The New York Times ran a nice graphic on growth of Super Computers a couple of days ago. It has 2 tabs the first showing the relative size of of super computers based on geographic location.
The second tab titled Historical Computing Speeds is more interesting to me. It graphs a more than 10 thousand times improvement in top Super Computer compute speed from 1993 to 2008. It also shows more than 10 times improvement of compute speed in just the last 4 years.
If this trend continues, and there is no reason to believe it will not, we can expect a 10 petaflop (10,000 teraflops or ten billion billion operations per second) to rear its head sometime around the Fall of 2012.
It may be hard to get your head around how big of jump in compute power we have witnessed in the last 10 years. Today just 3 of the more than 3,456 server blades from today’s fastest super computer, IBM’s Roadrunner, has more compute speed than the fastest Super Computer in 1998. A physics problem that takes Roadrunner one week to do, would take the 1998 top Super Computer more than 20 years.
It is going to be very hard to compete running your own video game server infrastructure when 1 petaflop clouds are common place. There will likely be more than 30 different petaflop or faster clouds coming online in the next 4 years and well over 100 different petaflop clouds in the next 7 years (now take a look at the Top 100 Super Computers tab, all of these Super Computers have been built in the last 7 years – all are faster than 10 teraflops and the 10 teraflop record was not broken until 2001).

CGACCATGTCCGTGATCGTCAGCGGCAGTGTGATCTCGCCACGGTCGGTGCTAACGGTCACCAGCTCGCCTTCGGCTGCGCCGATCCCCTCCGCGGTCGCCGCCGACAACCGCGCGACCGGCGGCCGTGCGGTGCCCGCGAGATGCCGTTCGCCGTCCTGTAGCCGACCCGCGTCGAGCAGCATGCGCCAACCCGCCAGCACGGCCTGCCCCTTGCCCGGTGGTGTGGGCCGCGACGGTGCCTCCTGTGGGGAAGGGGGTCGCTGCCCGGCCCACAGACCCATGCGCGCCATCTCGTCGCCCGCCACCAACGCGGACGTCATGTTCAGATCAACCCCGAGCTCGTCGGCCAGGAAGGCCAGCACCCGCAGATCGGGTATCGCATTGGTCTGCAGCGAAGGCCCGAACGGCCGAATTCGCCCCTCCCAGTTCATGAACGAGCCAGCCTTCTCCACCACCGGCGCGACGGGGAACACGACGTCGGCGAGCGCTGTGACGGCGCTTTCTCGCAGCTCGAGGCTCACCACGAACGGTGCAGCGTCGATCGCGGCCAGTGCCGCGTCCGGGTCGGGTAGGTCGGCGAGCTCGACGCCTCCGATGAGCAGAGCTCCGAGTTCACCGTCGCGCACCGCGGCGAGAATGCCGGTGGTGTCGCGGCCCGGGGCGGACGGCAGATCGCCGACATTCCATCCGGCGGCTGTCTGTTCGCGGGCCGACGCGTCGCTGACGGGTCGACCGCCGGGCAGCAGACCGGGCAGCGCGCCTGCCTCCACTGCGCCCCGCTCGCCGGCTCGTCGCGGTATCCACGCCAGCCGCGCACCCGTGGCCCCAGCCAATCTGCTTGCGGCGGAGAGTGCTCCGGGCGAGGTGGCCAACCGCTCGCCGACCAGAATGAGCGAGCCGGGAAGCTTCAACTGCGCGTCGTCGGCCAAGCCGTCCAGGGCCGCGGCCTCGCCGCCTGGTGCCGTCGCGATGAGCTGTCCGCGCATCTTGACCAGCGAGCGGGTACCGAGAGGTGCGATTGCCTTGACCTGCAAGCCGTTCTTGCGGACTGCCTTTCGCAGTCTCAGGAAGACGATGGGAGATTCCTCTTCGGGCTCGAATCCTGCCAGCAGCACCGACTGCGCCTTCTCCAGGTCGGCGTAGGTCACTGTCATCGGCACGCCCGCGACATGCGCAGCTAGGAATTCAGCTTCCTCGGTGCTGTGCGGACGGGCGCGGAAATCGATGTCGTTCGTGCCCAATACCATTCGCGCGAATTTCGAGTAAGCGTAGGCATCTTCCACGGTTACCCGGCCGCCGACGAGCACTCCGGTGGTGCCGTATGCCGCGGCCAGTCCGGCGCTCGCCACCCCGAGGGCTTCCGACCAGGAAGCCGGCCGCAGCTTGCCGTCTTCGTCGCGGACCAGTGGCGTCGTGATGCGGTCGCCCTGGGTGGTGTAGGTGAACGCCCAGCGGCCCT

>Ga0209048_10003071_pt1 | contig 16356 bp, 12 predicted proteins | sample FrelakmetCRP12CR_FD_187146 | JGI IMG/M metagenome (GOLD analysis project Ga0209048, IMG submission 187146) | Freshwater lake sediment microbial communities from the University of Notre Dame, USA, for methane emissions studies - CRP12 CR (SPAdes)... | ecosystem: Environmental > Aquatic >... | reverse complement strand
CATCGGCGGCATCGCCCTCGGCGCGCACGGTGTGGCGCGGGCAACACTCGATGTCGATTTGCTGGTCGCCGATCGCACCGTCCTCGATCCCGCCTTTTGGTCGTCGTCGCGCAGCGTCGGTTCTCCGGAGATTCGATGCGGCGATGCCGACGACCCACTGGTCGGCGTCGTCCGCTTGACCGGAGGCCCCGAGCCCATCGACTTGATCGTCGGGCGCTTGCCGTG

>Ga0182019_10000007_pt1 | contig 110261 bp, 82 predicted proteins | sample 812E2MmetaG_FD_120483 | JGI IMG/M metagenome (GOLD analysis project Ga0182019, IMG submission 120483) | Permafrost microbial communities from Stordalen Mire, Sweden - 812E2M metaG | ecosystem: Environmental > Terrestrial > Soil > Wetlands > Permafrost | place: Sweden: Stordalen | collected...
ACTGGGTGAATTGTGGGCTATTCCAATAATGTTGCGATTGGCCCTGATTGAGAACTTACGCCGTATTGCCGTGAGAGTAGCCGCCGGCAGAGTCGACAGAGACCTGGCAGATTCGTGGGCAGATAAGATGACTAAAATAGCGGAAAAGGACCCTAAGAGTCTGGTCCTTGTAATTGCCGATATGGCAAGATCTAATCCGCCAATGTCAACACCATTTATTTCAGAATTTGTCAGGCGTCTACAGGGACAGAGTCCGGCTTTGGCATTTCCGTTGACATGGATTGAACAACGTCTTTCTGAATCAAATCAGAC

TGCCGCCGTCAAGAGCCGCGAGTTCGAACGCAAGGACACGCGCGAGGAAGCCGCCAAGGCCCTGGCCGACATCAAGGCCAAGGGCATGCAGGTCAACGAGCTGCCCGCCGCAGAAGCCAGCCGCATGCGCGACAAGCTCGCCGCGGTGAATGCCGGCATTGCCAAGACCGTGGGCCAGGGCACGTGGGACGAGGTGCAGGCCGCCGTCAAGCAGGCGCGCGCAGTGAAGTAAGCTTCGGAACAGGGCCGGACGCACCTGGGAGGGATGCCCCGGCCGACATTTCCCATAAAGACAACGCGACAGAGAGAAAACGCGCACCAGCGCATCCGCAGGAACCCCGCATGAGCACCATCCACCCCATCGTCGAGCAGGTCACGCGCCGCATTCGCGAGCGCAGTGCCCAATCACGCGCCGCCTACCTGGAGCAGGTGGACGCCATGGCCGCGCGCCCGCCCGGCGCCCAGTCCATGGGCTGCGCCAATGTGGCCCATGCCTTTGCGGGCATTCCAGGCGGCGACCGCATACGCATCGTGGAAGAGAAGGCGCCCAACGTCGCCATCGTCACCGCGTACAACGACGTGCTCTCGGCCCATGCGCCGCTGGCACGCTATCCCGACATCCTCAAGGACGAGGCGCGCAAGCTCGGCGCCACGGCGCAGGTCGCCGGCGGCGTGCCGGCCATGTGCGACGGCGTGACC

Keep in mind that most of these clouds are probably going to be running Linux (who wants to buy 3,500 copies of Windows Server 2008?).
You may be thinking – what do Super Computers have to do with game servers? Already more than a few of the world’s fastest Super Computers are owned by online video game companies (China’s game company The9’s World of Warcraft clusters make the list several times). As the major video game publishers work their way into the MMO video game space we can expect to see several more game companies make the top Super Computer list. Additionally, the expanding size of virtual worlds and online game worlds means that massive amounts of on the fly procedurally generated graphics are going to be required, something that can be very compute intensive when you need to do it for 500,000 gamers at the same time.
A one petaflop cloud might be able to host over 200 of today’s World of Warcraft server farms as big as The9 runs. It has been reported that The9 can support over 1 million concurrent online gamers playing World of Warcraft. This translates to the simple idea that, assuming you get enough network bandwidth connected, a single petaflop cloud will likely host today’s entire population of the World’s online gamers – concurrently !
Now we can go back and forth on my rough math and rougher assumptions in the paragraph above, however I believe it is quite reasonable to assume that there will be plenty of super cheap computing power hanging in clouds over the next few years. The question is: When will online video game companies adjust and capitalize on the new business model? And will China and India video game companies beat everyone else to the punch?
If you have not started playing with one already, it may be a good idea to start figuring out this cloud thing.